ONE in three Scottish tourism and hospitality businesses fear they are likely to fail this year.

The stark outlook for the sector comes in a new survey of 1,335 businesses, published by the Scottish Tourism Alliance today. It highlights the huge challenges that continue to face the tourism and hospitality sector nearly two years into the pandemic.

More than half of respondents to the survey, which ran from December 17 to January 10, said they had either zero or just one to two months of cash reserves to state afloat, and 68% reported that they were in financial difficulty, citing extreme concern over increased costs, particularly in relation to utilities.

A majority, 52%, said they had been affected by staff shortages over the period.

The findings will heap further pressure on the Scottish Government to lift restrictions put in place over Christmas to combat the Omicron variant, which led to thousands of consumers cancelling bookings for festive parties and breaks.

Customers in hospitality outlets currently have to observe one-metre social distancing and table service is required where alcohol is sold for consumption on the premises under restrictions introduced on December 27. But hopes have been raised that those restrictions will be lifted in the coming days after ministers yesterday removed the 500-capacity for large outdoor events.

Marc Crothall, chief executive of the STA, said: “The strength in the number of responses to the survey shows just how anxious tourism businesses are to communicate the level of deep financial pain and commercial instability they’re experiencing as a result of the recent measures introduced and of course the dip in consumer confidence in line with public health messaging.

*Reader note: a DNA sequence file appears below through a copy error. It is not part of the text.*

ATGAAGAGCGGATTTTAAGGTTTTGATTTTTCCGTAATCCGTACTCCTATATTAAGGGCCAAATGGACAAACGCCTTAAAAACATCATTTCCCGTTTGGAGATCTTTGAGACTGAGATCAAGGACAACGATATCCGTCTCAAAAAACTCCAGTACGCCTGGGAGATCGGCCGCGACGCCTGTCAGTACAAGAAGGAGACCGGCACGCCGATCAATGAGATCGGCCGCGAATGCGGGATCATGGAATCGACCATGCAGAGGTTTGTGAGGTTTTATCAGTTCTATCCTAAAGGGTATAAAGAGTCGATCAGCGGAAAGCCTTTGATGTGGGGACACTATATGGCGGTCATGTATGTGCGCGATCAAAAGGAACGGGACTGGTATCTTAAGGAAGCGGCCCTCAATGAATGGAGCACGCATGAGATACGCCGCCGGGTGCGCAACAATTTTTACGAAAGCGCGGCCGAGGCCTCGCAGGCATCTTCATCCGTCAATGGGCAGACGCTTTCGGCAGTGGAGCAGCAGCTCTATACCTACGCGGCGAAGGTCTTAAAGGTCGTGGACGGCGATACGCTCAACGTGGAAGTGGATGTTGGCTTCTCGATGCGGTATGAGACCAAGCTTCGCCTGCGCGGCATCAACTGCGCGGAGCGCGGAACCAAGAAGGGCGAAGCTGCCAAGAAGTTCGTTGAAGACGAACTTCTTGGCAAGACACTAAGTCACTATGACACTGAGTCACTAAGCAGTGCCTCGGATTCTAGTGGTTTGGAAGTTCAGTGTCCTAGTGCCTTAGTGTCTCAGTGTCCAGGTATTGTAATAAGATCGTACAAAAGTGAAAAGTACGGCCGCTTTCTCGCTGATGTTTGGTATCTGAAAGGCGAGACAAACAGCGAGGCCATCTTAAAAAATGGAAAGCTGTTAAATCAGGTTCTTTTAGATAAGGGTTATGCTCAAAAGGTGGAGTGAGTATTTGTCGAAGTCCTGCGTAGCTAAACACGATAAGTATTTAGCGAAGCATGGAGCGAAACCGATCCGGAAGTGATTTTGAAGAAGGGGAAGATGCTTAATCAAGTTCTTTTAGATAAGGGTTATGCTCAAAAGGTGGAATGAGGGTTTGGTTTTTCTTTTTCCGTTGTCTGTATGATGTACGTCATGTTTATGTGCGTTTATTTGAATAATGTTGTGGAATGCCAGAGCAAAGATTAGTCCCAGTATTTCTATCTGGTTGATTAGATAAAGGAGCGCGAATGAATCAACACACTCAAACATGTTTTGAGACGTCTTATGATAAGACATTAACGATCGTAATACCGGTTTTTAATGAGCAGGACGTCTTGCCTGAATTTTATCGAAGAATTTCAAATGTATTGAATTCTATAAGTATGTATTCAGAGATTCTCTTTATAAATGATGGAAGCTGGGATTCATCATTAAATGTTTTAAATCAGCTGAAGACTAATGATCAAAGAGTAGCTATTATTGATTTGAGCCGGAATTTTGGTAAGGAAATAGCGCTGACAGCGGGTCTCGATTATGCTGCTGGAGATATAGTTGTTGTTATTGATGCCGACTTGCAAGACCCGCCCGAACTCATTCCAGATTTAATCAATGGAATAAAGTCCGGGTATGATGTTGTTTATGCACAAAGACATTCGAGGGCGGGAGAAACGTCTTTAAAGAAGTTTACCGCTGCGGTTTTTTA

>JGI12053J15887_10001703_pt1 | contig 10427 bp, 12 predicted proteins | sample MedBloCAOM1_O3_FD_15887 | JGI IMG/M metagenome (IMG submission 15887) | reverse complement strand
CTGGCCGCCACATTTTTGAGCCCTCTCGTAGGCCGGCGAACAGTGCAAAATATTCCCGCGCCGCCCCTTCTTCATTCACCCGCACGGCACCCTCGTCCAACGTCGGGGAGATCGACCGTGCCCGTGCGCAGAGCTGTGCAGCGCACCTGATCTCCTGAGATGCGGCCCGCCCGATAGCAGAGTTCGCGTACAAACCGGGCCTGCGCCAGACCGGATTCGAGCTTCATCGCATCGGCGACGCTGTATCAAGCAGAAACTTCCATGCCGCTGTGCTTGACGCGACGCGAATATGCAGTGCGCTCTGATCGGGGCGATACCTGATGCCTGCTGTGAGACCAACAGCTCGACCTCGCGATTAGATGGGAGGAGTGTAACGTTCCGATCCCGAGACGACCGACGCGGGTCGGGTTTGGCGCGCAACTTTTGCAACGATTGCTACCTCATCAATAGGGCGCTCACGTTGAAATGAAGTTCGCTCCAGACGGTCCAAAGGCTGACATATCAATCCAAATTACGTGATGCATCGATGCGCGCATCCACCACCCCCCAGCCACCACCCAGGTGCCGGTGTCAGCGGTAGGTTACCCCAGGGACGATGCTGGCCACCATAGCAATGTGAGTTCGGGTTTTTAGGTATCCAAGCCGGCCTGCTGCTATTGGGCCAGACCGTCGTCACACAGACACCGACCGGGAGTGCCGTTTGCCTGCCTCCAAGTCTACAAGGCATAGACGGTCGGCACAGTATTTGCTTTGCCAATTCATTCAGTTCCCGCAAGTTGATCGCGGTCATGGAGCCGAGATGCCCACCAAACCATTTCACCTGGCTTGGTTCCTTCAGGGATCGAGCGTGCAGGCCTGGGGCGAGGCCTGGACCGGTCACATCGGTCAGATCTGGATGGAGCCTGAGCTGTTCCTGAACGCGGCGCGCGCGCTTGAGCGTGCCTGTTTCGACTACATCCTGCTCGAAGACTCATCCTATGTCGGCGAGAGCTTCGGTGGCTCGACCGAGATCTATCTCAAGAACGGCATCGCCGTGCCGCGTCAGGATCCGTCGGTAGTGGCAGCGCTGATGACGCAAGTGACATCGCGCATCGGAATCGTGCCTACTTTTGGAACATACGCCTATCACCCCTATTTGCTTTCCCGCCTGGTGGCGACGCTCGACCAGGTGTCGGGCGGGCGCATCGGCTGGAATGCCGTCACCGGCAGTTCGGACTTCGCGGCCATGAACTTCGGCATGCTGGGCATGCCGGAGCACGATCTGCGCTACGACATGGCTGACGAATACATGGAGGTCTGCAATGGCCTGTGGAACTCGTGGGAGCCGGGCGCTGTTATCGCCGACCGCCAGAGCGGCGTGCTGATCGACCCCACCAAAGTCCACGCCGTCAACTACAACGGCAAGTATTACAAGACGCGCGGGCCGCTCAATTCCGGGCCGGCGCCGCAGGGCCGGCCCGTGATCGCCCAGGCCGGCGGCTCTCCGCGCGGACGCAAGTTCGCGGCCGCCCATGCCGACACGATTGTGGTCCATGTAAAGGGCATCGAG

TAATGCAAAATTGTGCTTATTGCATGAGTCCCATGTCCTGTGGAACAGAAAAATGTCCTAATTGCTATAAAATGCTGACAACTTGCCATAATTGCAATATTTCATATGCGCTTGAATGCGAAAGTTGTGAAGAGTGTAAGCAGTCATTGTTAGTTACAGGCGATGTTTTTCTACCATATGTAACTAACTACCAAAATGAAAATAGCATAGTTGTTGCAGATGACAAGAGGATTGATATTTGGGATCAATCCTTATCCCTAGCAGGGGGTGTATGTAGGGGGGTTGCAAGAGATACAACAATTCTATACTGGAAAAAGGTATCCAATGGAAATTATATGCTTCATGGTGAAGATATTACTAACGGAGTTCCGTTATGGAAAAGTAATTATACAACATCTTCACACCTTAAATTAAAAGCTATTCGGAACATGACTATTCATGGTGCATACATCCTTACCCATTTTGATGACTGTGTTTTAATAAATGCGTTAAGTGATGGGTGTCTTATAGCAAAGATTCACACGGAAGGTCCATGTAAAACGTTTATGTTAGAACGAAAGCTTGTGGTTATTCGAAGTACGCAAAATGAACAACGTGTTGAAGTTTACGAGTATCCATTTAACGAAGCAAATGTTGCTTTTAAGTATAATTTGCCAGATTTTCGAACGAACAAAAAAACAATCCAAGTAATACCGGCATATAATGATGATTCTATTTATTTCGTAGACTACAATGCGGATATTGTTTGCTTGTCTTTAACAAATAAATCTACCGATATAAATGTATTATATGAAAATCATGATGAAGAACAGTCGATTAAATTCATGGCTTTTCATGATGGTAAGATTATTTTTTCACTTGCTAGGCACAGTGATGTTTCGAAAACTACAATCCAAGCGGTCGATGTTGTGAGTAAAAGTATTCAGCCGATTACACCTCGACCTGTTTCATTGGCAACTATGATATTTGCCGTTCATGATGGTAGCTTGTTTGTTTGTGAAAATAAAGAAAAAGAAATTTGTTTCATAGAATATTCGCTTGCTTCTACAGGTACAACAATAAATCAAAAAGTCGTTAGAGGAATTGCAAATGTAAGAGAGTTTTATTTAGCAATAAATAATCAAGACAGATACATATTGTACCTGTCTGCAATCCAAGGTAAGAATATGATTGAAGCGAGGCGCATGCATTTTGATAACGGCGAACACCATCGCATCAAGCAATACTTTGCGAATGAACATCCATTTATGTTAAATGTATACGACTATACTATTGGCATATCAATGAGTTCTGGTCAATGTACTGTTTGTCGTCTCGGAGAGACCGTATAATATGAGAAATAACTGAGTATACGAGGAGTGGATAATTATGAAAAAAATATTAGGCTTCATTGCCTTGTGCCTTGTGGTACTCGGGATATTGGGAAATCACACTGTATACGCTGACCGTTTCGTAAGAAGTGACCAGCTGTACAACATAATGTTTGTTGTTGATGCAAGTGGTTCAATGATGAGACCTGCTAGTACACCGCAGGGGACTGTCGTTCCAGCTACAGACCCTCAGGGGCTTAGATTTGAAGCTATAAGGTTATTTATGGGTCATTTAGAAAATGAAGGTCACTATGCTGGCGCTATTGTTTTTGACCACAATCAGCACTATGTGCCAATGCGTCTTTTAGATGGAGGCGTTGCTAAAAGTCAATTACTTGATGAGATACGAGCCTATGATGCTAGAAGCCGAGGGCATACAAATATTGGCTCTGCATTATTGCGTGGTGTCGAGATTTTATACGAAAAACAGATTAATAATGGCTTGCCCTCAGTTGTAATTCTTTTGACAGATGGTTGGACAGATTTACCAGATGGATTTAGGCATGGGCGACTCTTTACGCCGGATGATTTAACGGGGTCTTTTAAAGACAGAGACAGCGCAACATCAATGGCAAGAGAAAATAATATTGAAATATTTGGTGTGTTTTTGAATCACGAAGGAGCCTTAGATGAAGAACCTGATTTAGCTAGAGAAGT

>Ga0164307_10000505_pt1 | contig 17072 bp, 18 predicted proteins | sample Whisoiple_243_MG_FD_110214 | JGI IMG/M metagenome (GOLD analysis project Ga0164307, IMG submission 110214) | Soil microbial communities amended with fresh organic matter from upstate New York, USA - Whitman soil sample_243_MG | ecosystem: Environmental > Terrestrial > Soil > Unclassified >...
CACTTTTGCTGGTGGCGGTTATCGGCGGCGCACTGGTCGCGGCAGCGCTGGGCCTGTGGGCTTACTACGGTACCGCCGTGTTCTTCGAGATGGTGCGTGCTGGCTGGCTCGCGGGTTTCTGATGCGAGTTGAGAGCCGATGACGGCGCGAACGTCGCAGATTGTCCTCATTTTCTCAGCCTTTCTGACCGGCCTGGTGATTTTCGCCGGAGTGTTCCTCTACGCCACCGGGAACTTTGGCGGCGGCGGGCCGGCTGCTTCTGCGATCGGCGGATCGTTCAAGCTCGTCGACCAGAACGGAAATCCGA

"Emergency financial support from the Scottish Government has been hugely welcomed by the sector, including today’s announcement of a further £9M for the sector to be assigned to coach businesses, day and tour operators, hostels, inbound tour operators, outdoor and marine activity operators and visitor attractions.

"However, for the vast majority of businesses, this won’t touch the sides of what is evidently a gaping chasm between business failure and any sense of stability."

Mr Crothall said the survey findings underline the case for further government support from the sector, and reiterated calls for the reduced rate of value-added tax applied to the industry to be retained at 12.5 per cent beyond March 31. It is currently due to be restored to 20% at that point.

Mr Crothall added: "What our survey highlights is a much greater opportunity and the need for governments to leverage supportive policy around areas such as business rates, the retention of the current rate of VAT beyond March and remove potential barriers which are recognised as being significantly detrimental to business survival and recovery. 

"We need to see a commitment to supporting a robust marketing campaign to stimulate the international market which our visitor economy, particularly city destinations are so reliant on."